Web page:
Oppression pushes Dalits towards conversion
JAMUA (Jaunpur), April 23. – A dalit weaver, Zalim, speaks with hostility against the biggest landlord of the area, Shabhapati Shukla whose pucca house is not even two hundred metres away. He had been the symbol of power in the area.
“His days of oppressing the Harijans are over. Once his word was the final. The “SCs” (as the Harijans call themselves possibly because of the Bahunjan Samaj Party influence) were always pawns in his hands,” Zalim says. Zalim is among those who the RSS and VHP “reconverted” to Hinduism from Christianism, last week. His strong words against the Brahmin landlord are approved by a local BSP leader Mr Radheshyam sitting beside Zalim and other villagers.
The “reconversion” didn’t cause any tension among the villagers but ever since the operation of the RSS and VHP, a sense of mistrust has crept in.
One finds Shabhapati Shulka sleeping in his huge house. The door leading in has a sticker that says: “Hame hindu hone per garva hain ( We are proud of being a Hindu).” He had been sanchalak with the RSS. Though, Mr Shulka was not directly involved in the “reconversions”, he was happy that the RSS and Vishwa Hindu Parishad leaders had saved the Hindu society “from splitting and getting weakened.”
Anil Kumar of Ratanpur, who was given a certificate of becoming a Hindu by the the RSS and VHP leaders said: “Why should one not become a Christian when the lower caste people get no respect in society.”
Ram Sagar, an old man, did not become a Christian but he had seriously considered the idea. There is a sense of hurt among these people. The prospect of escaping oppression as lower castes is alluring to them.
Nasir Ali, has the same things to say about the oppression. The landowners pay the barest possible wages to the labourers. They get paid just four to five kg of wheat for working in the fields. The labour inspectors and other officials visiting the village are in collusion with the landlords, say villagers.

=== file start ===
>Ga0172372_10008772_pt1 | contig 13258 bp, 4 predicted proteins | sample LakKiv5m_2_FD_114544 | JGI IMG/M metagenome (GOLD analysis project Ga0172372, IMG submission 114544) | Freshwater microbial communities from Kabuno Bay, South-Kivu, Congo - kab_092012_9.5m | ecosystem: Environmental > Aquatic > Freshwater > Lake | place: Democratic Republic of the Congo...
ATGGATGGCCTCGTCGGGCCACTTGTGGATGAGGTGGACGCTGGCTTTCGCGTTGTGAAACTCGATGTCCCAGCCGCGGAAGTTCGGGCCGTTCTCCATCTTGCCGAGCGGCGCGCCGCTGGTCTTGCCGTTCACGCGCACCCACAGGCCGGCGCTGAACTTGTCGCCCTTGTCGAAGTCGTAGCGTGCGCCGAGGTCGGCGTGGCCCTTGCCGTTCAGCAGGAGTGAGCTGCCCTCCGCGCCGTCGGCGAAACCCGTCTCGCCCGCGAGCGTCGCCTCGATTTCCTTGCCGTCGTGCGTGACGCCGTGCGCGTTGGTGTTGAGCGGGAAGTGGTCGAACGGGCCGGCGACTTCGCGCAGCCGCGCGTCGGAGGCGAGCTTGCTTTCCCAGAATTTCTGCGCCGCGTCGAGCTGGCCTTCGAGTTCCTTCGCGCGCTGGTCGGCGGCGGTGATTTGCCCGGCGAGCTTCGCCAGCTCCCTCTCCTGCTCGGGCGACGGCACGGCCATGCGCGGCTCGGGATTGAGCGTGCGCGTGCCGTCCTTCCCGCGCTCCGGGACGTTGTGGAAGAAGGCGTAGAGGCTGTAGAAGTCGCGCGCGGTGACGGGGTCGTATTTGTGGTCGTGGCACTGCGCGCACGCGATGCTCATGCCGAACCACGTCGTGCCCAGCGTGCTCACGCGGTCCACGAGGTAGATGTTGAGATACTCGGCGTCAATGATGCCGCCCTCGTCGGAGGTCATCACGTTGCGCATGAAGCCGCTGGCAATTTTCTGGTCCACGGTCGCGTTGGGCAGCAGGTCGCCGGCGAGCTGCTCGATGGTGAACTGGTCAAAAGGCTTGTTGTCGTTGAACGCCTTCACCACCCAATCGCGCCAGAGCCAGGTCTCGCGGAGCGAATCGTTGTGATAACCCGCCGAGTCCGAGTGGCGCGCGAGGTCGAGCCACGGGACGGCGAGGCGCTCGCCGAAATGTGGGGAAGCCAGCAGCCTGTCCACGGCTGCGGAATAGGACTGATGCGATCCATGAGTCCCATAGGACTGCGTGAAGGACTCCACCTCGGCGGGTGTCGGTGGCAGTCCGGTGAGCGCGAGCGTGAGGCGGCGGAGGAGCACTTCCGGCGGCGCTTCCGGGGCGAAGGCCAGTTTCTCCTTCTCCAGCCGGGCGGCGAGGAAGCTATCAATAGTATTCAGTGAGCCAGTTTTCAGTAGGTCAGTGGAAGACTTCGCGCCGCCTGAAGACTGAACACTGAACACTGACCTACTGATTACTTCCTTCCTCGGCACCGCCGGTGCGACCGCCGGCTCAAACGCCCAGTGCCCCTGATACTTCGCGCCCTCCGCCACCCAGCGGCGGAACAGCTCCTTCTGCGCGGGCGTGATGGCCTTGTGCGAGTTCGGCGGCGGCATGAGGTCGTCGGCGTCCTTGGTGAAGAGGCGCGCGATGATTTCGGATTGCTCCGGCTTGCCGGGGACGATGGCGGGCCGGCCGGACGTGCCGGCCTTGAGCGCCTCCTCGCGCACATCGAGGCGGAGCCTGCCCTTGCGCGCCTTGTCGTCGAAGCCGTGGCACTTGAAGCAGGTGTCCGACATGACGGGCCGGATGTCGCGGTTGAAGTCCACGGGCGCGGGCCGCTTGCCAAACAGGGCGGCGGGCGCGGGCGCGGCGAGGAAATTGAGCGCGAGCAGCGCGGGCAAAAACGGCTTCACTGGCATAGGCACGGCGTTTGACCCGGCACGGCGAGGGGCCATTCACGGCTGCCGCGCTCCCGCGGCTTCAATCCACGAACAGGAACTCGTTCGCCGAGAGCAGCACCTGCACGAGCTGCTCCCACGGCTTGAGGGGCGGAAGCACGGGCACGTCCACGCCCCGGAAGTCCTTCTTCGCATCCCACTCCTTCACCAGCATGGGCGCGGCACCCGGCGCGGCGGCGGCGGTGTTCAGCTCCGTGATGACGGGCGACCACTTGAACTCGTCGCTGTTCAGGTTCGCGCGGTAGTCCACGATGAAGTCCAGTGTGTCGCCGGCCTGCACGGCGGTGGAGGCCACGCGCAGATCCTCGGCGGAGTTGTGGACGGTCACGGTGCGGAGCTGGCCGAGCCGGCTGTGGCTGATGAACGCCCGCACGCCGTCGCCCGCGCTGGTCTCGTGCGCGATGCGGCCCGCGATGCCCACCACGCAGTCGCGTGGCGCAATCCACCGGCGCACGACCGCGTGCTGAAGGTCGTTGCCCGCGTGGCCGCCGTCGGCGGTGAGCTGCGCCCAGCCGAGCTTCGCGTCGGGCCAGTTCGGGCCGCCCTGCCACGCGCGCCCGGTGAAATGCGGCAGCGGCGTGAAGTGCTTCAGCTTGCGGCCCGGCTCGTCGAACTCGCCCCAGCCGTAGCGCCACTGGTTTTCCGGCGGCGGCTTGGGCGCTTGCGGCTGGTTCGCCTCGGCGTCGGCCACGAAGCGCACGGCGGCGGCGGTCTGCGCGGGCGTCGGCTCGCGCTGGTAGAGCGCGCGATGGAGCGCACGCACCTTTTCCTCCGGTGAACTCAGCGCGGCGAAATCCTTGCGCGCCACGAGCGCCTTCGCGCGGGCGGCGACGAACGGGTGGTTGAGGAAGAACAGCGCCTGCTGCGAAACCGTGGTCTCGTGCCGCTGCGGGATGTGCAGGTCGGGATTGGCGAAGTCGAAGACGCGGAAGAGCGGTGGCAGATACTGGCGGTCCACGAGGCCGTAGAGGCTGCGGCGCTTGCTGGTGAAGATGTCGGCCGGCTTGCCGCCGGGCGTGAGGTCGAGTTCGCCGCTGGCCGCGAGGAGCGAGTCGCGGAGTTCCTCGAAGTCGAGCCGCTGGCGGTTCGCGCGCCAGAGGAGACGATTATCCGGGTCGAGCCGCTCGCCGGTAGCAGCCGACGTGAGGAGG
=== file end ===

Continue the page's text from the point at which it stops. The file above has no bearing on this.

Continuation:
Villagers are cynical when one of the landlords of the area BN Singh claims that he himself works on the field and there was no question of violation of the statutory minimum wages tothe labourers.
Sadhu Ram had also become a Christian but is back in the Hindu fold now. One reason for his decision to convert was that he had not been given a loan of Rs 2,500 by the government to purchase a loudspeaker.
He has the loan documents on him but the grant has still not come his way.
Many others like Sadhu Ram hold the government’s inability to counter the unjust treatment meted out to them by the upper caste Hindus, responsible for their decision to become Christians.
“There is a question of roti (food), kapda (clothes) and makan (home) – and also untouchability,” the villagers say.
Talking about the “reconversions”, the gram pradhan, Ramashray says:
“This is the first time the RSS and VHP leaders have shown concern about us.”
Since he is a Dalit there had been a number of petitions filed for his removal as gram pradhan.
After the “reconversions” by the RSS and VHP in the twin villages of Jamua and Rantanpur, Shampat alias Baba, another Dalit who became a Christian in 1992 has become the focus of attraction. One room of his house doubles as the church where the Christians of the area gather on the Sundays.
On the wall of his room a cross has been drawn with praise written in name of Jesus in Hindi.
Shampat’s wife Dharma complains that the government has not done anything for the Dalits especially regarding the poor wages paid by the landowners of the area. “Nobody comes here. The place you are sitting will be flooded during the rainy season. Even today you had park your car half a km away from my house. But a well brick road leads to the house of Shabhapati Shukla which is built on a higher land” she says. It is perhaps justified then that Dalits have their own vested interests behind the decision to convert to Christianity.